Software Supplement Part 2: CRM software gets SaaSy

16th Jun 2009

One evolution of the CRM technology market that has won enormous attention in recent years has been the growth of the software as a service (SaaS) or on-demand delivery model. Stuart Lauchlan takes a closer look at its rise.

Back in the day, on-premise packaged CRM offerings such as those from Oracle, Siebel and SAP were purchased with upfront licences, taken back to a data centre and then deployed (perhaps!) by busloads of Accenture consultants. This was costly, protracted, complicated and often resulted in systems that did not meet the requirements of the organisations anyway. When this happened, the end-users would submit a revised set of requirements, the IT department would go off and try again and the whole process would start all over again. Activity without conclusion was the order of the day.

With the SaaS model. customers choose how much CRM functionality they need, pay for its on a 'per drink' subscription basis, have it hosted for them by a third party and access the systems using a commodity web browser from the comfort of their own desktops. When a new version of the software is available, it just appears on a Monday morning without the need for complicated upgrade programmes. It is, in short, cheaper, quicker and easier.
Gartner analyst Michael Maoz predicts that by the year 2012, 30% of investments in CRM will be via SaaS. Gartner sees the SaaS market overall as achieving $8bn this year, almost a 22% increase from 2008 revenue of $6.6bn. The market research firm projected the SaaS industry to achieve consistent growth through 2013 when worldwide revenue will reach $16bn for enterprise applications overall.  One of the main drivers that is particularly appealing in the current economic crisis is the lower costs of the this model.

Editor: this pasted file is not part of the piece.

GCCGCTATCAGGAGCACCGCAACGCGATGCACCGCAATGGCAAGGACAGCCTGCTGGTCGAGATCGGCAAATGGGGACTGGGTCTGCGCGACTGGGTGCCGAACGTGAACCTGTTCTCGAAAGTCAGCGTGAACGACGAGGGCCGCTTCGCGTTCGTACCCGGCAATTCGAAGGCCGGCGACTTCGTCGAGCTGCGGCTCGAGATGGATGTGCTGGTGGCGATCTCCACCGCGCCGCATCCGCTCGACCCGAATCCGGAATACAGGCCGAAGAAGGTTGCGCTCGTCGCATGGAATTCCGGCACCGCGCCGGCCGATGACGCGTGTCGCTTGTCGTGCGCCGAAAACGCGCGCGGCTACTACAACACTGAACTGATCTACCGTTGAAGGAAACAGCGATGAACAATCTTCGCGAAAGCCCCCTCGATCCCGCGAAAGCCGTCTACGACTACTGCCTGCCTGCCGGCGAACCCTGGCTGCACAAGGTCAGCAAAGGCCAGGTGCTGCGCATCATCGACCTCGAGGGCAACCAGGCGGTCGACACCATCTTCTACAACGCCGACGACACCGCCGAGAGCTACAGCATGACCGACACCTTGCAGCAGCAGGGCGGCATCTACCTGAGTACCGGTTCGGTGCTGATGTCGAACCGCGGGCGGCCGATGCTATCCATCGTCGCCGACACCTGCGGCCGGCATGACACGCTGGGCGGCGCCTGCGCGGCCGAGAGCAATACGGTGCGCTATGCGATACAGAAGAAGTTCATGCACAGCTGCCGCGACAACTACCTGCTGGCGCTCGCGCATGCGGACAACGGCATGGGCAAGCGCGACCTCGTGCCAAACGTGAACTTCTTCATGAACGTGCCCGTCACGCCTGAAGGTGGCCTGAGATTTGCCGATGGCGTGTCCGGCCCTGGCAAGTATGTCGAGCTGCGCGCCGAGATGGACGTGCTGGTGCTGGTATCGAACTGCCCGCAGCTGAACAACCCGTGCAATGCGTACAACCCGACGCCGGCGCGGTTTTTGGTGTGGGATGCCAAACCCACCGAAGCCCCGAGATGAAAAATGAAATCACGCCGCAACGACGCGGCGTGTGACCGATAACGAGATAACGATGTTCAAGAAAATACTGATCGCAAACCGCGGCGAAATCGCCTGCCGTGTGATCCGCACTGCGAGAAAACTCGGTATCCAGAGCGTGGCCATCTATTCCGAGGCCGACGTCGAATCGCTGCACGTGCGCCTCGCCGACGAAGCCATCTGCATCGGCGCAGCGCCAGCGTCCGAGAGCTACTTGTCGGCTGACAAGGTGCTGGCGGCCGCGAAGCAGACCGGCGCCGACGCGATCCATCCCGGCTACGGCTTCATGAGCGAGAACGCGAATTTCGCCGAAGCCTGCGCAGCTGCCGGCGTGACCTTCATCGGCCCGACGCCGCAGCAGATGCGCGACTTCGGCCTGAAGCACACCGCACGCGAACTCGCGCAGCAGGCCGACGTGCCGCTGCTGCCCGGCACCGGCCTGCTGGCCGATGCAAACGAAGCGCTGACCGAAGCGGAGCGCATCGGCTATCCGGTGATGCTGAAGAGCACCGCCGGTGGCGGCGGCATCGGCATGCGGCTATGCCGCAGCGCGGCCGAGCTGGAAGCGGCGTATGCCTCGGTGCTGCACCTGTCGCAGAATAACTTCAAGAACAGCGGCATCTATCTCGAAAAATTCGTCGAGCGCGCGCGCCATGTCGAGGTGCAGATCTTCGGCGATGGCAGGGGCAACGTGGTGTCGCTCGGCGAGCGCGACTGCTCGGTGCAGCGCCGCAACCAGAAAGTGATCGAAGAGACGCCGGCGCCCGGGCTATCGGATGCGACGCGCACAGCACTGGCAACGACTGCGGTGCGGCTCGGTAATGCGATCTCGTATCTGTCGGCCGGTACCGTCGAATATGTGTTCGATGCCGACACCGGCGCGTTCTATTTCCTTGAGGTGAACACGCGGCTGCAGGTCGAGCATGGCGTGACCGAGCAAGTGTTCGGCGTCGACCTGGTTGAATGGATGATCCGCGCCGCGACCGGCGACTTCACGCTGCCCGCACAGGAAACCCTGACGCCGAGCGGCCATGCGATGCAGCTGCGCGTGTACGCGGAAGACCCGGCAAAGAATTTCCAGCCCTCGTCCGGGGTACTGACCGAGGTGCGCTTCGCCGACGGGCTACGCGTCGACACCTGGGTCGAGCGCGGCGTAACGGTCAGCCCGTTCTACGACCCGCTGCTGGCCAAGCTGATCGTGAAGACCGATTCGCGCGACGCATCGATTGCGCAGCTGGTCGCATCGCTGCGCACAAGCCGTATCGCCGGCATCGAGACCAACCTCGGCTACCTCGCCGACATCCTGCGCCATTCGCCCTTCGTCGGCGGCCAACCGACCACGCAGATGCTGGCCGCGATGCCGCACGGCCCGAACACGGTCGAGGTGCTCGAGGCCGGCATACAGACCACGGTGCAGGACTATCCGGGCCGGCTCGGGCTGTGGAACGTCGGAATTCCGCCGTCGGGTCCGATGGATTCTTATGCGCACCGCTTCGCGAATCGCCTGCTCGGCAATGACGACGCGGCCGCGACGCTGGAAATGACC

Gartner suggests that organisations are experiencing project savings of 25 to 40% by deploying SaaS CRM. Much of the savings that organisations are making is a result of a lesser dependence on large external service providers (ESPs), such as the Accenture's and IBM Global Service's of the world. "Due to the increasing use of SaaS for CRM, ESPs - which include business consulting and system integration services - will have less influence on CRM processes as SaaS accelerates," says Moaz. "This could result in an erosion of customer satisfaction among large enterprises that invest in SaaS solutions unless they invest their own resources to measure and manage long-term CRM process improvements."
But Moaz also suggests that without due care, SaaS CRM can also damage customer management efforts. "There will be significant savings in infrastructure and resource costs in migrating to SaaS, but to put that money to work in customer process improvements, careful performance measurement of 'before' and 'after' project spending will need to be performed," he says. "If this does not happen, then the savings will be shortsighted, as they will not improve the relationship with the end customer."



Also in this CRM software supplement:

Overview: CRM software boosts the last competitive weapon in the arsenal
Social CRM: When it's not so sweet to tweet
Open source: Open source CRM still facing security concerns
Mobile: Mobile is no longer just about advertising

Market leaders:
Anthony Lye, Oracle:
CRM learns its lessons from Web 2.0


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